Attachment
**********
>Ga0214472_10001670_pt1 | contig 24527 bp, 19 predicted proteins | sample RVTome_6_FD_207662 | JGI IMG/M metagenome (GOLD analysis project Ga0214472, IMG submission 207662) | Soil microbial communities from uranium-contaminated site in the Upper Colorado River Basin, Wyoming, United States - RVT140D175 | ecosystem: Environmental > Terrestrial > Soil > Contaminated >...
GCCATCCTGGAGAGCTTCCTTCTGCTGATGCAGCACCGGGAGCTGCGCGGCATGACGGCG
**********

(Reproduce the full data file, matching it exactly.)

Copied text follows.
>Ga0214472_10001670_pt1 | contig 24527 bp, 19 predicted proteins | sample RVTome_6_FD_207662 | JGI IMG/M metagenome (GOLD analysis project Ga0214472, IMG submission 207662) | Soil microbial communities from uranium-contaminated site in the Upper Colorado River Basin, Wyoming, United States - RVT140D175 | ecosystem: Environmental > Terrestrial > Soil > Contaminated >...
GCCATCCTGGAGAGCTTCCTTCTGCTGATGCAGCACCGGGAGCTGCGCGGCATGACGGCG